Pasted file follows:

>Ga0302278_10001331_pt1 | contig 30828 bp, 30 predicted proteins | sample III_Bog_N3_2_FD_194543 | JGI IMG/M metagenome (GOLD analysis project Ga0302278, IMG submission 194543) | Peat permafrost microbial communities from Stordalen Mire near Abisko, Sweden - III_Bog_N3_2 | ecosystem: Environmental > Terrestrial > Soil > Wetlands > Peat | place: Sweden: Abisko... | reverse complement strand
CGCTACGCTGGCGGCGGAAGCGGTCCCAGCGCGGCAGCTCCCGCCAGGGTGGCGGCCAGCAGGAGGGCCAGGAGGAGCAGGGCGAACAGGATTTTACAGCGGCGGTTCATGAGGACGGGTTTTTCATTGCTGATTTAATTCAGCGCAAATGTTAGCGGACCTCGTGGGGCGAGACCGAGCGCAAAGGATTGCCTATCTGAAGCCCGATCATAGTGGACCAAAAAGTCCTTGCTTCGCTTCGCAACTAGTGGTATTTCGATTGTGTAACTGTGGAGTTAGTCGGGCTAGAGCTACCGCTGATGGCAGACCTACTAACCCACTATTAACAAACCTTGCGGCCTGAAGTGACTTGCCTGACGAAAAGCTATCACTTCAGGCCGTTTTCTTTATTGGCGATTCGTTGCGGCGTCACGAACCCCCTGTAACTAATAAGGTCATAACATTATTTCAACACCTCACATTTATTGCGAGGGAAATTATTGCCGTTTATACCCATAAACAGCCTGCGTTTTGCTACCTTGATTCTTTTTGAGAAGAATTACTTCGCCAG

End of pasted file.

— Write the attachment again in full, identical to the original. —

>Ga0302278_10001331_pt1 | contig 30828 bp, 30 predicted proteins | sample III_Bog_N3_2_FD_194543 | JGI IMG/M metagenome (GOLD analysis project Ga0302278, IMG submission 194543) | Peat permafrost microbial communities from Stordalen Mire near Abisko, Sweden - III_Bog_N3_2 | ecosystem: Environmental > Terrestrial > Soil > Wetlands > Peat | place: Sweden: Abisko... | reverse complement strand
CGCTACGCTGGCGGCGGAAGCGGTCCCAGCGCGGCAGCTCCCGCCAGGGTGGCGGCCAGCAGGAGGGCCAGGAGGAGCAGGGCGAACAGGATTTTACAGCGGCGGTTCATGAGGACGGGTTTTTCATTGCTGATTTAATTCAGCGCAAATGTTAGCGGACCTCGTGGGGCGAGACCGAGCGCAAAGGATTGCCTATCTGAAGCCCGATCATAGTGGACCAAAAAGTCCTTGCTTCGCTTCGCAACTAGTGGTATTTCGATTGTGTAACTGTGGAGTTAGTCGGGCTAGAGCTACCGCTGATGGCAGACCTACTAACCCACTATTAACAAACCTTGCGGCCTGAAGTGACTTGCCTGACGAAAAGCTATCACTTCAGGCCGTTTTCTTTATTGGCGATTCGTTGCGGCGTCACGAACCCCCTGTAACTAATAAGGTCATAACATTATTTCAACACCTCACATTTATTGCGAGGGAAATTATTGCCGTTTATACCCATAAACAGCCTGCGTTTTGCTACCTTGATTCTTTTTGAGAAGAATTACTTCGCCAG